We lost the ideal at the core after Skylab, I believe. Something or someone at NASA said, "Ok, that's it. Turn the lights off on the way out, will ya?"
  4.  (5884.11)
    I think it comes down to power. Fusion is still '50 years' away and I can't think of a single piece of hard sci-fi I have ever read that didn't take fusion power as a given for the future of mankind in space. Constellation being based on proven technology for keeping people alive is all well and good, but the fact that it is still sitting on top of the proven technology of a liquid fueled rocket is what is holding us back. Solar panels may be well and good for the moon but they aren't going to have us mining asteroids or sending waves of colonists to Mars, and they certainly won't be electrolyzing water on Charon. At this point it really is a breakthrough in propulsion and power generation that I see as what's holding us back. Fusion solves both problems. The spin off technologies would be well worth it too. If you have a magnetically directed fusion engine than you probably have the tech to make a magnetic shield to keep your astronauts from getting irradiated. If NASA could file the patent on a self contained, gigawatt fusion reactor the size of a car they would never have to worry about begging for money again. And it isn't just a lack of Fusion. We lack the tech in general that we were 'supposed' to have by now, i.e. we know 'how' to build a space elevator... we just don't know how. In addition to fusion power NASA needs to start directing a good deal of effort into the development of the technologies and materials we already know we will need.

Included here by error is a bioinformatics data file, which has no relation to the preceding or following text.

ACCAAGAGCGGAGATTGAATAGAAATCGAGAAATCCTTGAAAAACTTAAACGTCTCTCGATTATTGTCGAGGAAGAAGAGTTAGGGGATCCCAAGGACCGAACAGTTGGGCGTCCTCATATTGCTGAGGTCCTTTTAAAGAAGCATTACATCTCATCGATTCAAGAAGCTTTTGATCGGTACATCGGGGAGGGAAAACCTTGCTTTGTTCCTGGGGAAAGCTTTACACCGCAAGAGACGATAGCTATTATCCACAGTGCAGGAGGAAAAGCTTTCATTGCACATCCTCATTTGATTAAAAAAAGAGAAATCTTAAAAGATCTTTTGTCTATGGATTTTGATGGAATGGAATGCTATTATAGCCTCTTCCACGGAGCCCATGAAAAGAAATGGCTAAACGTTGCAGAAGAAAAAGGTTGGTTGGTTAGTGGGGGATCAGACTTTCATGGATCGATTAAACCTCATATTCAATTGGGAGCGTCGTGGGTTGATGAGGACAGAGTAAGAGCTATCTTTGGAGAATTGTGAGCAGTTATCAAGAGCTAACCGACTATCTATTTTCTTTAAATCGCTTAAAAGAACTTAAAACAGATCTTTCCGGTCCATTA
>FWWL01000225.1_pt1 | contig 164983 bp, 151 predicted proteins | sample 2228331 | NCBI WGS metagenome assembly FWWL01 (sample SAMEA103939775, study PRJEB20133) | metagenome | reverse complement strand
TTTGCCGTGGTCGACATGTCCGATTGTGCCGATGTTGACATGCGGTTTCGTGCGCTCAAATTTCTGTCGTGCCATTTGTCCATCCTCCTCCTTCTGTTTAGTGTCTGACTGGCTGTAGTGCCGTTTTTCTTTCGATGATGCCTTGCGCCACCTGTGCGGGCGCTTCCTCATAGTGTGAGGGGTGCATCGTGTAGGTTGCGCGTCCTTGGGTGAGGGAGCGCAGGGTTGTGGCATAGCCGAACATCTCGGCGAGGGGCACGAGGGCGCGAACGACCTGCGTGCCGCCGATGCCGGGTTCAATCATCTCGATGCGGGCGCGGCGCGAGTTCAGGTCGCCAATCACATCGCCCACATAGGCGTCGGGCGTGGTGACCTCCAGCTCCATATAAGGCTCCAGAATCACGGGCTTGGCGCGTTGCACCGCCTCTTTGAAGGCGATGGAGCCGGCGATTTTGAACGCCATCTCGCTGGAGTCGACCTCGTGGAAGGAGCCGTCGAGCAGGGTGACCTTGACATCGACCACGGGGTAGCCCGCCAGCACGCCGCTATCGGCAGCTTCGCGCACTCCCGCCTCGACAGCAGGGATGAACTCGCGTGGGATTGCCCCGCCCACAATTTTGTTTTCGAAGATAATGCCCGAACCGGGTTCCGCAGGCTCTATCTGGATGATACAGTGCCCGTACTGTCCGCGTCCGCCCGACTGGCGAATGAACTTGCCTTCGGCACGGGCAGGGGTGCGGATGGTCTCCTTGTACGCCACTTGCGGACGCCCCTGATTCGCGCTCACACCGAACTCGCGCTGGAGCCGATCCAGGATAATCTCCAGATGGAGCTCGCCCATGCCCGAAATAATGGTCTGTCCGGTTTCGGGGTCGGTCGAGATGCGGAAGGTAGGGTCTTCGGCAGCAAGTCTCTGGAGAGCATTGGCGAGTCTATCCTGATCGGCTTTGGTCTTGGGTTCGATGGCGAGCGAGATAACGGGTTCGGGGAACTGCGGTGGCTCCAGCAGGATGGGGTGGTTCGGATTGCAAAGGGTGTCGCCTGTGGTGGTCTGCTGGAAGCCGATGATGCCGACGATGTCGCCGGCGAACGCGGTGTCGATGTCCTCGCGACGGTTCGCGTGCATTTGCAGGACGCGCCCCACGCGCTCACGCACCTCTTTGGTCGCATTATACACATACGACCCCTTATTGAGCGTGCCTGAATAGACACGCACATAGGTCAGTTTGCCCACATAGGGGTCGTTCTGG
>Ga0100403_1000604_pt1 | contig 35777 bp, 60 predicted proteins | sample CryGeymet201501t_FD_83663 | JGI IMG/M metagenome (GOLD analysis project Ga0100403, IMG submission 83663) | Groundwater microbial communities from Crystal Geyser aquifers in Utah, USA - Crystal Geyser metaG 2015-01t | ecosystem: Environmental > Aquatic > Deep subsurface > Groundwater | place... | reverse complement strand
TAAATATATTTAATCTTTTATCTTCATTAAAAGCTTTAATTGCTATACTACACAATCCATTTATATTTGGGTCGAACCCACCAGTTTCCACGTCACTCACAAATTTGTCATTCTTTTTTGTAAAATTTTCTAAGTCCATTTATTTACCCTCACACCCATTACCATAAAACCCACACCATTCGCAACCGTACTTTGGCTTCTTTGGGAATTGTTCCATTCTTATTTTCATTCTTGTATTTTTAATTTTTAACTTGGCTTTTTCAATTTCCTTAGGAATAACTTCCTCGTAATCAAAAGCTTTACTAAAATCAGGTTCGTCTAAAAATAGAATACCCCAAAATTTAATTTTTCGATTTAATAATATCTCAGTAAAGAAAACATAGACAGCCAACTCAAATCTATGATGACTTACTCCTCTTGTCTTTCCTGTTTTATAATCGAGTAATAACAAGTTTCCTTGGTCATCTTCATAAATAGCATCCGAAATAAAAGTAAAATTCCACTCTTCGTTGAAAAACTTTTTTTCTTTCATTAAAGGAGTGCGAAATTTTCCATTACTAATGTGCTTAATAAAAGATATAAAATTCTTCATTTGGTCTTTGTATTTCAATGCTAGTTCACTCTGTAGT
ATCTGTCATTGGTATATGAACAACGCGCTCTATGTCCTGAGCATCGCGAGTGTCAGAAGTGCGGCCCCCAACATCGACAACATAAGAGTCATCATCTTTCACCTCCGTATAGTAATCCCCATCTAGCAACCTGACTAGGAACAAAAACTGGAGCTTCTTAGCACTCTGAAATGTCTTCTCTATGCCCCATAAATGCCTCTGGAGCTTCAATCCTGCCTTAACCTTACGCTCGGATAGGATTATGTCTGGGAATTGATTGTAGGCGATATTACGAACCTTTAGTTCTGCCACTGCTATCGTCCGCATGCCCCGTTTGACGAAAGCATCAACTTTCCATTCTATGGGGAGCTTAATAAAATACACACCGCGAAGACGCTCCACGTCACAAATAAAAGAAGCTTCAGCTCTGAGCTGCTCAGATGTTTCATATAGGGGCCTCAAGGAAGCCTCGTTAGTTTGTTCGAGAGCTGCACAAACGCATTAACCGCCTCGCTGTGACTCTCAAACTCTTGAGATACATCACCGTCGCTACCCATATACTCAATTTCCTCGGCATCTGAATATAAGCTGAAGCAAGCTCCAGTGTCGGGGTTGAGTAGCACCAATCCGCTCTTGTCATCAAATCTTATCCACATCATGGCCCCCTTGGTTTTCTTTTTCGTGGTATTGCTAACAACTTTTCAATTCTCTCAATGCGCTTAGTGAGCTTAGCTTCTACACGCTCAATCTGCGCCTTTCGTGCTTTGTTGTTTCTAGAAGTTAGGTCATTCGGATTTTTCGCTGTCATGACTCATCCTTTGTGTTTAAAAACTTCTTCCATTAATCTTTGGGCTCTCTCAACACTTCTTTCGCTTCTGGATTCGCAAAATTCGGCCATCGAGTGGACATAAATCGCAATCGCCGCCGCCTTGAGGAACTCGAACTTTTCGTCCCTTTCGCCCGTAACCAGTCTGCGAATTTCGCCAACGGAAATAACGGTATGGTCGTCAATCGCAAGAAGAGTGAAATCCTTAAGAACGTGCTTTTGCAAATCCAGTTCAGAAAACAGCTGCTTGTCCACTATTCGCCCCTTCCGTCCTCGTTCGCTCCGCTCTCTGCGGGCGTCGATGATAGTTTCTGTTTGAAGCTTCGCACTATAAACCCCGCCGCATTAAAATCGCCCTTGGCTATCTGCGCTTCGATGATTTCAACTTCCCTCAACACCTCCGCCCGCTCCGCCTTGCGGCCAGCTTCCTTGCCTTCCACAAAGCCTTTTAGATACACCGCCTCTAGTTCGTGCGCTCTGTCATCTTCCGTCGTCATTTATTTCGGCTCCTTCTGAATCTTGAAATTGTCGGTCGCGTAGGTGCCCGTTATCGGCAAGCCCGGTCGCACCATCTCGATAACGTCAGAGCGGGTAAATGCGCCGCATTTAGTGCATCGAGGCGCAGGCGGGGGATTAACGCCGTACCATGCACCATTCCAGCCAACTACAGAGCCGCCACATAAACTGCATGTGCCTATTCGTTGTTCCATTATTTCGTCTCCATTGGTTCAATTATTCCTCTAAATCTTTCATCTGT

CommentAuthorSeej 500
    • CommentTimeMay 18th 2009
    The thing that gets me about NASA is the scale of the thing. I guess it mirrors the scale of their machines; visiting Kennedy once just before a launch I was lucky enough to see the shuttle on the pad. I can clearly remember staring out of the bus window, looking up at the orange bulk of the ET and thinking "Christ, that huge bastard thing ISN'T EVEN GOING TO SPACE. IT'S GOING TO FALL INTO THE ATLANTIC, SMASHING INTO BITS WHEN IT HITS THE OCEAN."

    It just seems a crude, ugly, brute-force way to get, what, 500-ish km up? In terms of space, that's barely there at all, but we do it in such a heavy handed way, like smashing down your front door with a 1000-tonne nitroglycerin battering ram, just so you could step out onto your doorstep.

    My personal view is that NASA needs to find a better way of getting up there, and they need to be a more light-weight organisation to do this. I get the impression there's a lot of bureaucratic inertia there, and all their eggs seem to be in one basket. Hell, they're American, so perhaps diversifying into several smaller teams and getting them to compete with each other would be more in keeping with the culture over there.